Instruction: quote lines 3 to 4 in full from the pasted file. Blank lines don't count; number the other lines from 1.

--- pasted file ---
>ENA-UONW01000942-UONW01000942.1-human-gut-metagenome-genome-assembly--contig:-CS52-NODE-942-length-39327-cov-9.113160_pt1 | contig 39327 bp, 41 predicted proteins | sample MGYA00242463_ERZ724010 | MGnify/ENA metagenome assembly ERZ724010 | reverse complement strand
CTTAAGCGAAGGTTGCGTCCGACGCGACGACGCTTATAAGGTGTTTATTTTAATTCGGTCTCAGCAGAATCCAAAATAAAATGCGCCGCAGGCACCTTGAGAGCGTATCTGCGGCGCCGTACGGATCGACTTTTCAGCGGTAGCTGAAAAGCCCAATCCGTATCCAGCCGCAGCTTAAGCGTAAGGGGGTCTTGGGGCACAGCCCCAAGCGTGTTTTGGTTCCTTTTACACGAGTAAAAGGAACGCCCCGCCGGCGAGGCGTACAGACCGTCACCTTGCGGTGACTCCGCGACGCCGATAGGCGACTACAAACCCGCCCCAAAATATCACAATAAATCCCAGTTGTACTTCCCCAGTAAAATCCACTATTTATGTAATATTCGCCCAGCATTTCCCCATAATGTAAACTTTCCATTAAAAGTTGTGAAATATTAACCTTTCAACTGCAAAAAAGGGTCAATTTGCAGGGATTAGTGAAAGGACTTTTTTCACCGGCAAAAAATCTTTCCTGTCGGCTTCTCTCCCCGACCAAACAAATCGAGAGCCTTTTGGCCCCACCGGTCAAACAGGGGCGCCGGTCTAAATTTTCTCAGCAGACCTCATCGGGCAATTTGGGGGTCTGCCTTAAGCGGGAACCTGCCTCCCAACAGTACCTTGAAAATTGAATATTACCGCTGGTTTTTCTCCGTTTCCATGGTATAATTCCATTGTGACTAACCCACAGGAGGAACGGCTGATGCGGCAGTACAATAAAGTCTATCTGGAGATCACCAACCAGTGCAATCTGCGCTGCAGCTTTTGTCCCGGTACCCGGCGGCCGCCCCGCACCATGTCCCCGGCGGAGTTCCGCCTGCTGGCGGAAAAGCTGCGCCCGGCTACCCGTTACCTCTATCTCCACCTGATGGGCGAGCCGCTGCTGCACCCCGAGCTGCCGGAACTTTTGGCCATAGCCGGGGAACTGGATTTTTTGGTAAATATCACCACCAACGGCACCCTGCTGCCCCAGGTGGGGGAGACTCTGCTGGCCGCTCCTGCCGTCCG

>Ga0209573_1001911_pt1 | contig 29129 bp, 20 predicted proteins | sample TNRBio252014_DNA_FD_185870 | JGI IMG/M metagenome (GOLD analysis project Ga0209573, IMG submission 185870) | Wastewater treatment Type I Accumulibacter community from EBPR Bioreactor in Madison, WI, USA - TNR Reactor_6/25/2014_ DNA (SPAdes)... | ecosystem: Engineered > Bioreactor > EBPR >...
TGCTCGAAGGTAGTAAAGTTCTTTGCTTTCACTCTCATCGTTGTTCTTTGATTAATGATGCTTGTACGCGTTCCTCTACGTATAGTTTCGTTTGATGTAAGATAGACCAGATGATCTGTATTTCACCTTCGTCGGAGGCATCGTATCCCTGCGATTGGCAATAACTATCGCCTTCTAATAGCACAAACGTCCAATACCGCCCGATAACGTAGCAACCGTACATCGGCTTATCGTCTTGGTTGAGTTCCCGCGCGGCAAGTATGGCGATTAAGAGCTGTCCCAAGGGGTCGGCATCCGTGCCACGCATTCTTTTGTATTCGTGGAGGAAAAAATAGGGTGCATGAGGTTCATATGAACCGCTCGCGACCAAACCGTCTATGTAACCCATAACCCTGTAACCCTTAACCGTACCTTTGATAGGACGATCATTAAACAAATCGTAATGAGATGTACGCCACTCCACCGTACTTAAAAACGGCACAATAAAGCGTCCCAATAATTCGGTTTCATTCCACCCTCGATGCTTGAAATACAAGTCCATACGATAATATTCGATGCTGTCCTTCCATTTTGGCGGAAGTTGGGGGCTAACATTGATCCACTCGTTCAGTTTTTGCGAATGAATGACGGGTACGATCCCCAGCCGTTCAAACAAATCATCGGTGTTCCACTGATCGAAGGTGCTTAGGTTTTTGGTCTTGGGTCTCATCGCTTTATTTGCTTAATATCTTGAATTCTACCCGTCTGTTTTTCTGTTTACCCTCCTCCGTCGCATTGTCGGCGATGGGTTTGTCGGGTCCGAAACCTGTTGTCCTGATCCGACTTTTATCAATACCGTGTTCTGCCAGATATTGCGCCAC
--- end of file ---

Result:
>Ga0209573_1001911_pt1 | contig 29129 bp, 20 predicted proteins | sample TNRBio252014_DNA_FD_185870 | JGI IMG/M metagenome (GOLD analysis project Ga0209573, IMG submission 185870) | Wastewater treatment Type I Accumulibacter community from EBPR Bioreactor in Madison, WI, USA - TNR Reactor_6/25/2014_ DNA (SPAdes)... | ecosystem: Engineered > Bioreactor > EBPR >...
TGCTCGAAGGTAGTAAAGTTCTTTGCTTTCACTCTCATCGTTGTTCTTTGATTAATGATGCTTGTACGCGTTCCTCTACGTATAGTTTCGTTTGATGTAAGATAGACCAGATGATCTGTATTTCACCTTCGTCGGAGGCATCGTATCCCTGCGATTGGCAATAACTATCGCCTTCTAATAGCACAAACGTCCAATACCGCCCGATAACGTAGCAACCGTACATCGGCTTATCGTCTTGGTTGAGTTCCCGCGCGGCAAGTATGGCGATTAAGAGCTGTCCCAAGGGGTCGGCATCCGTGCCACGCATTCTTTTGTATTCGTGGAGGAAAAAATAGGGTGCATGAGGTTCATATGAACCGCTCGCGACCAAACCGTCTATGTAACCCATAACCCTGTAACCCTTAACCGTACCTTTGATAGGACGATCATTAAACAAATCGTAATGAGATGTACGCCACTCCACCGTACTTAAAAACGGCACAATAAAGCGTCCCAATAATTCGGTTTCATTCCACCCTCGATGCTTGAAATACAAGTCCATACGATAATATTCGATGCTGTCCTTCCATTTTGGCGGAAGTTGGGGGCTAACATTGATCCACTCGTTCAGTTTTTGCGAATGAATGACGGGTACGATCCCCAGCCGTTCAAACAAATCATCGGTGTTCCACTGATCGAAGGTGCTTAGGTTTTTGGTCTTGGGTCTCATCGCTTTATTTGCTTAATATCTTGAATTCTACCCGTCTGTTTTTCTGTTTACCCTCCTCCGTCGCATTGTCGGCGATGGGTTTGTCGGGTCCGAAACCTGTTGTCCTGATCCGACTTTTATCAATACCGTGTTCTGCCAGATATTGCGCCAC